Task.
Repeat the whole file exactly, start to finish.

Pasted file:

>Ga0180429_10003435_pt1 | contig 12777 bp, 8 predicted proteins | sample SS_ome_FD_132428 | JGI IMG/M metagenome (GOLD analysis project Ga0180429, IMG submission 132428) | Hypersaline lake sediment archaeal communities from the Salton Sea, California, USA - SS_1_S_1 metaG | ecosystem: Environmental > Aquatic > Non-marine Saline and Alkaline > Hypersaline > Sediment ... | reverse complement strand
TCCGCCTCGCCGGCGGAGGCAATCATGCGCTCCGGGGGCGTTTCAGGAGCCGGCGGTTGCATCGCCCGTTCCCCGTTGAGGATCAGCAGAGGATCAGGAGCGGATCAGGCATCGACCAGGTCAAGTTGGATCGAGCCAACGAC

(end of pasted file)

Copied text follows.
>Ga0180429_10003435_pt1 | contig 12777 bp, 8 predicted proteins | sample SS_ome_FD_132428 | JGI IMG/M metagenome (GOLD analysis project Ga0180429, IMG submission 132428) | Hypersaline lake sediment archaeal communities from the Salton Sea, California, USA - SS_1_S_1 metaG | ecosystem: Environmental > Aquatic > Non-marine Saline and Alkaline > Hypersaline > Sediment ... | reverse complement strand
TCCGCCTCGCCGGCGGAGGCAATCATGCGCTCCGGGGGCGTTTCAGGAGCCGGCGGTTGCATCGCCCGTTCCCCGTTGAGGATCAGCAGAGGATCAGGAGCGGATCAGGCATCGACCAGGTCAAGTTGGATCGAGCCAACGAC